Egon Zehnder Assists Hershey In CEO Appointment

January 9, 2017 – The Hershey Company retained Egon Zehnder this past year to assist with its CEO succession plan. Just before the holidays, that search process concluded with the appointment of the chocolate maker’s chief operating officer Michele Buck as its new leader. She will succeed John P. Bilbrey, who previously announced his intention to retire from the company.

“Michele is a proven leader who, during 11 years at Hershey and more than 25 years as an executive in the consumer packaged goods industry, has a demonstrated track record of building brands consumers love while bringing out the best in employees amid a rapidly changing business environment,” said Mr. Bilbrey. “She has consistently displayed a keen sense for how to grow our iconic brands. The unanimous vote by the board is a testament to the confidence we have in Michele as the next leader of this great company.”

“As the board contemplated the right strategic leader for the next great chapter in Hershey’s history, it quickly became apparent that Michele offered the right mix of outstanding vision and proven execution to continue taking our company forward,” said Pamela Arway, chair of the governance committee of Hershey’s board of directors and chair of the board’s special committee overseeing the CEO succession process.

Since joining the company in 2005, Ms. Buck has spearheaded the development and execution of many successful growth initiatives and strategic shifts at the company, most notably Hershey’s substantial growth in its core confection portfolio as it moved from a supply- to demand-driven business model. She was the architect of the company’s strategy to expand into broader snacking categories and oversaw the acquisitions of KRAVE and barkThins brands. According to insiders, she is a proven people leader and a champion of the Hershey culture through her ability to inspire, develop and connect with employees and customers.


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Insiders are ‘Safer Bets’

According to recruiters focused on landing talent for the C-suite, at least half of all job openings are filled by internal candidates before they’re ever introduced to the public job market — suggesting, perhaps, that companies have relatively reliable bench strength even though leadership development is seen as stagnating at many companies. The main reason given: companies prefer to promote from within.

And for those searches that go to recruiters to manage, with a clear mandate to look wide and deep both inside and outside a client organization, internal candidates still surface more often and get the job about 80 percent of the time.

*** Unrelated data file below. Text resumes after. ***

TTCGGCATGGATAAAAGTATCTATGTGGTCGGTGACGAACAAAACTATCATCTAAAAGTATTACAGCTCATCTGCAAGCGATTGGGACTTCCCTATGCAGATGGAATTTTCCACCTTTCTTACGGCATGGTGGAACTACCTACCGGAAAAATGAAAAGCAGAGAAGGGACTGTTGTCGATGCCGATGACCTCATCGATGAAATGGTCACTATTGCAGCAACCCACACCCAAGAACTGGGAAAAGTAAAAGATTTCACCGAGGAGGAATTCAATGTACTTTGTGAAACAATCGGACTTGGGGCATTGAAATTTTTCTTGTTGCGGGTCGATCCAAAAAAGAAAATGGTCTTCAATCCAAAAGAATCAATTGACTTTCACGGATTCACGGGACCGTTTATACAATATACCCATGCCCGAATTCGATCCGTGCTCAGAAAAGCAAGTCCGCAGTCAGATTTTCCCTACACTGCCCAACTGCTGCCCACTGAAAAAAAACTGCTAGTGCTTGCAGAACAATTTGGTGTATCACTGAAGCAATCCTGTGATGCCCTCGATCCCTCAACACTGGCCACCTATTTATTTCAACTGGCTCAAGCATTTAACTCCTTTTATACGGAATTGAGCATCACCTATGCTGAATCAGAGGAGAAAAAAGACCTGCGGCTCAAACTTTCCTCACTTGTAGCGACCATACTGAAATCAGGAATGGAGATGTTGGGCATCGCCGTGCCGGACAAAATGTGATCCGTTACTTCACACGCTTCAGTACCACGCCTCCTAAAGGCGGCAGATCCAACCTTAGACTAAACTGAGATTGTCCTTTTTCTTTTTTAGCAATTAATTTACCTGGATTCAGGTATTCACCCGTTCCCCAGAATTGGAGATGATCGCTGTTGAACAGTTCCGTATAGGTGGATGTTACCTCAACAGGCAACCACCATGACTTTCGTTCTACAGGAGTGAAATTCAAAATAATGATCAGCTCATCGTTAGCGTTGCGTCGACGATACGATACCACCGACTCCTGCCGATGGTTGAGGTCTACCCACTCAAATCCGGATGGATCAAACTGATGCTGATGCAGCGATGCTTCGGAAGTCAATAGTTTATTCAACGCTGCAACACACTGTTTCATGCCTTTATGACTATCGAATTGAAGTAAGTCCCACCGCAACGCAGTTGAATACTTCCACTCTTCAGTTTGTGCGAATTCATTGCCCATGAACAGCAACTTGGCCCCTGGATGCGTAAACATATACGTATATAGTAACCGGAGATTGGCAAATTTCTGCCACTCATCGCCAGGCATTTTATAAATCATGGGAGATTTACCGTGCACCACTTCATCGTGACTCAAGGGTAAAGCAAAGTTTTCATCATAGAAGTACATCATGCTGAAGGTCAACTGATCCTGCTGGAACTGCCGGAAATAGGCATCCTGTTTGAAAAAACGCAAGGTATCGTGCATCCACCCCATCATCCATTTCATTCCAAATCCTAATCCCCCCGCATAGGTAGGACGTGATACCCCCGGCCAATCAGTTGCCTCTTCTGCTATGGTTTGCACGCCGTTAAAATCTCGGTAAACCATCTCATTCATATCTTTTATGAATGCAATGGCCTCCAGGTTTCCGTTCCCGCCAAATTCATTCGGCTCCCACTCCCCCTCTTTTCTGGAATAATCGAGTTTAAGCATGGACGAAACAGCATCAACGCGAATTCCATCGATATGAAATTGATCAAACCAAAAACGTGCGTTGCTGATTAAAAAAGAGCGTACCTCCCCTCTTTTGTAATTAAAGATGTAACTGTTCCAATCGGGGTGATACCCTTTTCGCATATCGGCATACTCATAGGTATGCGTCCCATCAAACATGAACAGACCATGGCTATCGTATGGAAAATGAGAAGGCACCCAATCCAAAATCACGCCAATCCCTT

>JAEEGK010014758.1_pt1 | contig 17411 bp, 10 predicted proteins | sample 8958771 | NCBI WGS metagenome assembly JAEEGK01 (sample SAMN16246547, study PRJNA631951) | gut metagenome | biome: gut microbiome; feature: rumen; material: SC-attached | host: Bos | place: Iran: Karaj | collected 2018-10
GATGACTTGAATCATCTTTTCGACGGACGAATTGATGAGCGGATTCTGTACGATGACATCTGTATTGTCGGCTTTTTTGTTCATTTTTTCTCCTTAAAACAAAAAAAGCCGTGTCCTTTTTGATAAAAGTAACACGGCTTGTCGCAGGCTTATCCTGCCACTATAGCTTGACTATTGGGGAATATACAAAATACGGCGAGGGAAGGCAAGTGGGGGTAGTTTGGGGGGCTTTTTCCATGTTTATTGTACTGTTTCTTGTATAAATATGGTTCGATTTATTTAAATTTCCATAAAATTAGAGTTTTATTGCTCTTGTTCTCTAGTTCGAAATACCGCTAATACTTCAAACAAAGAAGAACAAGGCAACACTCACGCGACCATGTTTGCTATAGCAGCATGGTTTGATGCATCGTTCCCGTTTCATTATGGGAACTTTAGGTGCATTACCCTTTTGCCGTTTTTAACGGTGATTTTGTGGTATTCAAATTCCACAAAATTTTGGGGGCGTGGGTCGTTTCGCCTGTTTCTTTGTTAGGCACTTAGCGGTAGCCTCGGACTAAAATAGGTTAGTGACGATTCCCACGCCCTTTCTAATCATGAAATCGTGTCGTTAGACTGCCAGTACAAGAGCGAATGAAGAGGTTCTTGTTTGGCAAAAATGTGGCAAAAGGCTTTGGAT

Recruiters say clients generally like to be seen as making bold moves, but at the end of the day many remain risk averse when it comes to hiring elite executives, especially into their highly protected upper leadership ranks. They therefore look at insiders as safer bets. Ms. Buck clearly fell into this category. Knowing this mindset going in, recruiters say they advise their clients that have an inside candidate who is 70 percent as strong as an outside choice to hire the insider. Fit and culture seem to be the deciding factor.

“There is a greater risk when you bring somebody in from the outside that it won’t work out,” said Kathleen Yazbak, founder of Boston-based Viewcrest Advisors, a boutique search firm focused on finding leadership talent for mission-driven and high-performing companies, social enterprises and philanthropies. Ms. Yazbak is a former recruiter for Heidrick & Struggles, Whitehead Mann, and Ridgeway Partners.

Internal candidates know the business model, organization goals and inside cultures, say recruiters, and oftentimes they have the requisite skills required. They know the customers, clients, and fellow co-workers. They also have established relationships with colleagues and their organization’s leaders — but, more importantly, they have already demonstrated their potential. They can, therefore, assimilate faster and will be likely more satisfied in their new roles than outside hires.

Contributed by Dale M. Zupsansky, Managing Editor, Hunt Scanlon Media

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